RICHMOND, Va. (WRIC) — Changes are coming to Richmond’s streets, but some advocates say it’s going to take more than what city leaders are planning to do to make the roads and sidewalks safer.
On Tuesday, the Department of Public Works announced crews will be installing speed tables on Main, West Franklin, West Cary and West Grace streets starting on Thursday, May 11.
The project was discussed during a city council meeting on Monday, May 9. During this meeting, Council talked about traffic and pedestrian safety in response to the death of 26-year-old Shawn Soares.
Soares, a Virginia Commonwealth University (VCU) student, was killed on May 4 while walking on the sidewalk along the 300 block of West Main Street.
Another VCU student, Mahrokh Kahn, 22, was hit and killed near West Main and Laurel Streets on January 27. Kahn and Soares’ deaths fueled more calls for changes to be made in the city and near VCU.
During the latest City Council meeting, one Council member floated a proposal to make Main and Cary Streets two-way roads. City council members also considered more traffic lights and more speed signs.
Brantley Tyndall, the director of Bike Walk RVA, said city leaders have to change the design of roads for safety improvements to be effective.
“Narrower lanes, fewer lanes, more traffic calming measures,” Tyndall said.
Tyndall added that speeding on one-way streets, like on West Main, is a concern.
“We’re on a high-speed corridor where people are going fast here, and they can continue to go fast across Belvidere into VCU campus,” Tyndall said. “Speed is the number one predictor of whether a crash will be fatal. It’s an impact energy thing and lowering that impact energy is how you save lives. It’s a fixable problem. We can lower the speed of cars. We just haven’t done it yet.”
Erik Bootsma, an architect and a member of the city’s Safe and Healthy Streets Commission, said city leaders have been dragging their feet when it comes to immediate changes.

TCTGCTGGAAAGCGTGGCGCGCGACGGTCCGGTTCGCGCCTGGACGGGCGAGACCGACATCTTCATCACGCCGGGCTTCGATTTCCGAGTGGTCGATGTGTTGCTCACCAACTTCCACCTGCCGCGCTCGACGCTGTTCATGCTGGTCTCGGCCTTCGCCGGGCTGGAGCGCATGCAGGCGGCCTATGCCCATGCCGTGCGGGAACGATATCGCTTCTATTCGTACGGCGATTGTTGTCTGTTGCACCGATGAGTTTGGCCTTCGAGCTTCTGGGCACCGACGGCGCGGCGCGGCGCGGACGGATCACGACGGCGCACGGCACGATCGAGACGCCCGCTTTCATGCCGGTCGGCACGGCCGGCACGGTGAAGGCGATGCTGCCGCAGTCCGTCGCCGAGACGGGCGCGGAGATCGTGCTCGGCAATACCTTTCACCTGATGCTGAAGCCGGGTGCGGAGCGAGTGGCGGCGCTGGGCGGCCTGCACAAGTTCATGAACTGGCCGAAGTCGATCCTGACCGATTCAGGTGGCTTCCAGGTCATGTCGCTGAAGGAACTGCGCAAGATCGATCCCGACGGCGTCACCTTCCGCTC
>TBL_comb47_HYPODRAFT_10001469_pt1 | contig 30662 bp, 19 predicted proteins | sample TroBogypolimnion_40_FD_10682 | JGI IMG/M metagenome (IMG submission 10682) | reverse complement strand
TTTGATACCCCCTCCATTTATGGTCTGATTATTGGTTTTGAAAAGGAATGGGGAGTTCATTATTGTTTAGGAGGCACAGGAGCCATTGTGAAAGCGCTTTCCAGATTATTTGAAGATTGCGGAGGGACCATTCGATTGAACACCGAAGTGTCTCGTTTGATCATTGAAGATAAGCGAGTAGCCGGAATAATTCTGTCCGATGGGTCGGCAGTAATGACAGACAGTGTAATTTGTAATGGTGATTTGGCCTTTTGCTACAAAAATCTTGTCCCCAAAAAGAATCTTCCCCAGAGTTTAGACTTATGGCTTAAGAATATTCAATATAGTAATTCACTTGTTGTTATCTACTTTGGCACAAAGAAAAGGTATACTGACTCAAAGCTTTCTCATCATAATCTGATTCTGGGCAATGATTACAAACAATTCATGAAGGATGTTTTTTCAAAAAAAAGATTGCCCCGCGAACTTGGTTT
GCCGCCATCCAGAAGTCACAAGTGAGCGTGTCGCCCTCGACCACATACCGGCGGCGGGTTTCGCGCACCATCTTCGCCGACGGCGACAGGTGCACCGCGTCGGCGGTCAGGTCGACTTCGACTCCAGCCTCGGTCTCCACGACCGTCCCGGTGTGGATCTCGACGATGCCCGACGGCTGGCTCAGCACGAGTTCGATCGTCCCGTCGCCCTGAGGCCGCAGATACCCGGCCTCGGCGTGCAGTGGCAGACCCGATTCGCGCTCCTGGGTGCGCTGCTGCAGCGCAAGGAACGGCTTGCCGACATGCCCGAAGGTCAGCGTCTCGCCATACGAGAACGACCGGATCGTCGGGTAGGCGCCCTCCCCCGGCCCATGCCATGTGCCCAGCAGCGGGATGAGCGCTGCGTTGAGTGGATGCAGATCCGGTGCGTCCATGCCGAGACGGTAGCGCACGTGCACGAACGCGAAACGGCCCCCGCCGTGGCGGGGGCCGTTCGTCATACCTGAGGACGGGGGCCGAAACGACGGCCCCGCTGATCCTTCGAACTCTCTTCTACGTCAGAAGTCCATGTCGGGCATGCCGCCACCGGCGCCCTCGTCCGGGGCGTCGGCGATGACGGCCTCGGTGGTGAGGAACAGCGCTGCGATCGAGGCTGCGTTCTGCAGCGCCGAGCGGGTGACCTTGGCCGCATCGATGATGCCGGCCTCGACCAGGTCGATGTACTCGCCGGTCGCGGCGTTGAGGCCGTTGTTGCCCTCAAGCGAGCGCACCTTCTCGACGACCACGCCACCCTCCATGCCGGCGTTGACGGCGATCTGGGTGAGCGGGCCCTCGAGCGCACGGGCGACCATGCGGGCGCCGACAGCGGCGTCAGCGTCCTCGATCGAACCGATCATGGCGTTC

“Traffic cones…they can use jersey barriers. Any number of these methods to slow things down,” Bootsma said. “These will slow the turning times of cars and narrow the streets.”
Bootsma added the city has the money to invest in infrastructure improvements, but long-term plans take up too much time.
“Unfortunately, the time it takes to do that…In between the time that is done and implemented, people are going to die,” he said. “I’ve become very frustrated sometimes with the pace of these changes.”
At this point in 2022, there were two pedestrian fatalities in Richmond. This year so far, there are four, according to Tyndall. This includes Soares and Kahn, as well as a man who was hit in Jackson Ward in March and man who was hit on the Richmond Highway at the end of April.
Tyndall added that more needs to be done to keep both drivers and pedestrians safe.
“At this trajectory, we’re going to lose several more people in 2023, and I think I speak for a lot of people in saying we haven’t seen any signs that things are going in the other direction,” Tyndall said. “We haven’t seen slower vehicles. We haven’t seen more polite driving. It only seems to be getting worse.”
This semester alone, VCU police handed out 811 citations, made 61 arrests, and conducted nearly 700 traffic stops.
VCU is also expecting a report from an independent expert due on July 1 that will outline possible traffic improvements.